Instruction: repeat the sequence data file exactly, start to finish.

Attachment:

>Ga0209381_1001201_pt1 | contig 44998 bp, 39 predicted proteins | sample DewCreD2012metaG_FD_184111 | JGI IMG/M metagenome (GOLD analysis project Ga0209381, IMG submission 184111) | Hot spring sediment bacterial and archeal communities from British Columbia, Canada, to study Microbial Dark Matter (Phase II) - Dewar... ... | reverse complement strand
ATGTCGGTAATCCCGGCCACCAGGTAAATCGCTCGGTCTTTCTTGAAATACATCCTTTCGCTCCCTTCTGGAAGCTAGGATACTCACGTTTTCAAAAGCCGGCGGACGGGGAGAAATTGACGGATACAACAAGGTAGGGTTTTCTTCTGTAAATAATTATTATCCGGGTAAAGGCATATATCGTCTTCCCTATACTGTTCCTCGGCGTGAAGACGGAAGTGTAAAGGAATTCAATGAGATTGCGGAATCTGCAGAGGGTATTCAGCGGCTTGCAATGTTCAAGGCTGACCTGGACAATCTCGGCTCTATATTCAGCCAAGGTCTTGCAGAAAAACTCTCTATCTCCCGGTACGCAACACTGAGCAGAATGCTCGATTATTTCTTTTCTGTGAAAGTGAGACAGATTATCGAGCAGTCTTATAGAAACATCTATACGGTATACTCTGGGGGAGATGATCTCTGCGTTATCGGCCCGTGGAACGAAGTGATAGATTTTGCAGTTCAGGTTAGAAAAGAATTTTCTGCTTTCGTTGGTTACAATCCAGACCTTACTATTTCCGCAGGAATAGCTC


>Ga0209381_1001201_pt1 | contig 44998 bp, 39 predicted proteins | sample DewCreD2012metaG_FD_184111 | JGI IMG/M metagenome (GOLD analysis project Ga0209381, IMG submission 184111) | Hot spring sediment bacterial and archeal communities from British Columbia, Canada, to study Microbial Dark Matter (Phase II) - Dewar... ... | reverse complement strand
ATGTCGGTAATCCCGGCCACCAGGTAAATCGCTCGGTCTTTCTTGAAATACATCCTTTCGCTCCCTTCTGGAAGCTAGGATACTCACGTTTTCAAAAGCCGGCGGACGGGGAGAAATTGACGGATACAACAAGGTAGGGTTTTCTTCTGTAAATAATTATTATCCGGGTAAAGGCATATATCGTCTTCCCTATACTGTTCCTCGGCGTGAAGACGGAAGTGTAAAGGAATTCAATGAGATTGCGGAATCTGCAGAGGGTATTCAGCGGCTTGCAATGTTCAAGGCTGACCTGGACAATCTCGGCTCTATATTCAGCCAAGGTCTTGCAGAAAAACTCTCTATCTCCCGGTACGCAACACTGAGCAGAATGCTCGATTATTTCTTTTCTGTGAAAGTGAGACAGATTATCGAGCAGTCTTATAGAAACATCTATACGGTATACTCTGGGGGAGATGATCTCTGCGTTATCGGCCCGTGGAACGAAGTGATAGATTTTGCAGTTCAGGTTAGAAAAGAATTTTCTGCTTTCGTTGGTTACAATCCAGACCTTACTATTTCCGCAGGAATAGCTC